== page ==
The Annual International Berkeley Undergraduate Prize for Architectural Design Excellence
Berkeley Prize 2024

[ID:2396] THE LIFE OF UNTOUCHABLE: an honest depiction...


LIFE OF AN UNTOUCHABLE: an honest depiction

“The white canvas of the seat was stained in pale yellow and the sprays of red betel leaves made a graffiti on the fresh colored walls. At another end, termites were having their own march of freedom along the skirting of the wall... As the liberty bells would toll every afternoon, a ruckus of happy, and shouting children would flee back home, leaving myself and a couple more of my likes behind to make the march of our lives. Shackled in the chains of our caste, we would slog towards our destiny: cleaning of the stinking box; our school toilet. For in a free and liberal world like ours, the lower caste did not deserve to have a human life and that was the lesson we were made to learn more than math or science for being the children of the lower caste. We belonged to the toilet not to the classroom and it was deemed our duty to clean those toilets, as such chores were not meant for the upper caste children. Consequently, we would scrub them clean everyday, clearing the canvas to be re-painted the next day."

~Bhante Sugato, resident of Nagaloka

In order to comprehend the above scenario, we wanted to have an understanding of the happenings, both social and cultural that were taking place within the community.


As the British sun finally set upon India, a different battle began in the dusk of uncertainty. Identity restoration became a major uproar for every community. At the northern frontier, the Sikhs demanded a separate country entitled Khalistan, down South majority of Hindus were converting to Christianity, the Muslim communities were going through altogether a different crisis after the separation of India and Pakistan. The loudest call however, was that of the minority communities; the most oppressed, the most deprived and least facilitated for the rights to human dignity and the bare minimum for human endurance, the concept of untouchability being the major cause of turbulence in their lives.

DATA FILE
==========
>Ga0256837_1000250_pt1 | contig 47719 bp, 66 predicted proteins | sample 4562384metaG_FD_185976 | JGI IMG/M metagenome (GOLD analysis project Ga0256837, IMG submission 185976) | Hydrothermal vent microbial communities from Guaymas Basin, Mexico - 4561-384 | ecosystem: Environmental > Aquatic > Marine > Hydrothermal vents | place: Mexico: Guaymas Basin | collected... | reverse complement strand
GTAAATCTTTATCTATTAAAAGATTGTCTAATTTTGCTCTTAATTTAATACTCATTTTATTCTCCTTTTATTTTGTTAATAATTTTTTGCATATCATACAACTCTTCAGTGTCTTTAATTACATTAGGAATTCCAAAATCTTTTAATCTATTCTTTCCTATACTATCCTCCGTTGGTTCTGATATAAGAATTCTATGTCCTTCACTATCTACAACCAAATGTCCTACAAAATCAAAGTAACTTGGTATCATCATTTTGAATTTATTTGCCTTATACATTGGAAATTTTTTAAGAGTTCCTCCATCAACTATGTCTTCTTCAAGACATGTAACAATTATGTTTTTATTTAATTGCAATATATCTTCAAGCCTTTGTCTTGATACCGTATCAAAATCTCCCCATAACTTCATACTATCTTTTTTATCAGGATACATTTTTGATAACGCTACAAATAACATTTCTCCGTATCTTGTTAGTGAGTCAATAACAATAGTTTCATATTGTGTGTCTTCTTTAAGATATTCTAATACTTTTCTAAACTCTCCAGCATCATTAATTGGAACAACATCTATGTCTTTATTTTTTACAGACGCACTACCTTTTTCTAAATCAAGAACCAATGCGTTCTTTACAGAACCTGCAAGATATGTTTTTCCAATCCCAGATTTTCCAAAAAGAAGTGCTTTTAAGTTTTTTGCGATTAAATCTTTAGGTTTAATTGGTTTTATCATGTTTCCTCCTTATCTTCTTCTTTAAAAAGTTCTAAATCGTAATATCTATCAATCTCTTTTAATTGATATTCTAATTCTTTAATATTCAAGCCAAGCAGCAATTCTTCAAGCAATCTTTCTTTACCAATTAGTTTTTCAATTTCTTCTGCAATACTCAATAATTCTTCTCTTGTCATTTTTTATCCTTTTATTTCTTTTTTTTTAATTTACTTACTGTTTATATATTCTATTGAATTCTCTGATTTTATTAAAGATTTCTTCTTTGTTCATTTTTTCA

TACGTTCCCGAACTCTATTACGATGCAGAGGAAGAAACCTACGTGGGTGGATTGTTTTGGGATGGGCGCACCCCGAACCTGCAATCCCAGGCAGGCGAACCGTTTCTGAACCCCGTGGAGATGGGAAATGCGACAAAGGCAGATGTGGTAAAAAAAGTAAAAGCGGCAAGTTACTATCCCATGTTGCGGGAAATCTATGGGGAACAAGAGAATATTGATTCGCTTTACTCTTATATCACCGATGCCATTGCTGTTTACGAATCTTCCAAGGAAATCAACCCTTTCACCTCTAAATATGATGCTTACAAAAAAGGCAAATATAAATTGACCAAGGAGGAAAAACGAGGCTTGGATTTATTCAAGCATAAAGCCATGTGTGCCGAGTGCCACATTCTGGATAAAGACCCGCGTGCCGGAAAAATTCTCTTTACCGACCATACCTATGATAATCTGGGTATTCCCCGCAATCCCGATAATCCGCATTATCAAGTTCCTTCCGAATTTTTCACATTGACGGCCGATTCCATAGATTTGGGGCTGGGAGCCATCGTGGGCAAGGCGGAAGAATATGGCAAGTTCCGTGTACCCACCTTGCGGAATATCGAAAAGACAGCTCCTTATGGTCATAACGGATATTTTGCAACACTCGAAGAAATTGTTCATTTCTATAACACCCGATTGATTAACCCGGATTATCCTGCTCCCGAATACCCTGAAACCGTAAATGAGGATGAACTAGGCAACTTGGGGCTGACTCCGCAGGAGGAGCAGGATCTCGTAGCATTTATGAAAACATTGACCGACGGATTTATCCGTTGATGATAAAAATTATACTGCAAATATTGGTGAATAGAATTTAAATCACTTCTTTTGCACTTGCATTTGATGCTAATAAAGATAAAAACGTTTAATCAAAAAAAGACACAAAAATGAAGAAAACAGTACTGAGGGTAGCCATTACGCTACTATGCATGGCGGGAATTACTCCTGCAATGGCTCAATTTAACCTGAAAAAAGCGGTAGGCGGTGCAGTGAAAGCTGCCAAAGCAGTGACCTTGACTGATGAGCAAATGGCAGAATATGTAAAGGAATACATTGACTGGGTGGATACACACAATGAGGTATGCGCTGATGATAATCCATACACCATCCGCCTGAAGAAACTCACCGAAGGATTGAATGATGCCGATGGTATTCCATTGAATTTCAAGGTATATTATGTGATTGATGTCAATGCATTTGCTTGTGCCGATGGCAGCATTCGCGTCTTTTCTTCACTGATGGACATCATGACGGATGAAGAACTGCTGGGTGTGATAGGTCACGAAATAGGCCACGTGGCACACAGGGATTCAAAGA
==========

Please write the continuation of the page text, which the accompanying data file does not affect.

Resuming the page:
A majority of Indian population comprised of these minor communities, majority of whom being under the poverty line at that time, worked as landless labourers in the fields of higher caste Hindus. Almost 60% of these communities of oppressed and outcast groups and tribes, collectively known as Dalits (Sanskrit for oppressed and untouchables) lacked access to even basic amenities mandatory for living. The oppression was not just limited to social and economic conditions. Caste based violence was widely prevalent and casualties were countless. Dalit women being kidnapped and raped was not a matter of grave concern and being burned alive was a part of life. Such was the scenario in the mid 20th century.

Meanwhile, Central India, especially Nagpur witnessed various historic events due to its strategic location. Located at the heart of the country since its emergence meant that a myriad of rulers left their mark on the city, making it a melting pot of various cultures and ethnicities. This conversely, led to an inter-community war for superiority as well as for creating an identity for self. Public gathering and socializing thereby became a question mark for many.

It was Dr. B. R. Ambedkar, a fierce advocate for Dalit rights and Chief Architect of the Indian constitution, who took on his shoulders the task of securing social harmony and an equal play field for the Dalits through introduction to Buddhism. Also belonging to a minority community, Babasaheb Ambedkar had faced various kinds of discrimination throughout his lifetime. He described his childhood humiliation in one of his speeches for equality as, “I could not touch the tap and unless it was opened by a touchable person, it was not possible for me to quench my thirst. The presence of the school peon was necessary, for he was the only person whom the class teacher could use for such a purpose. If the peon was not available, I had to go without water — no peon, no water.”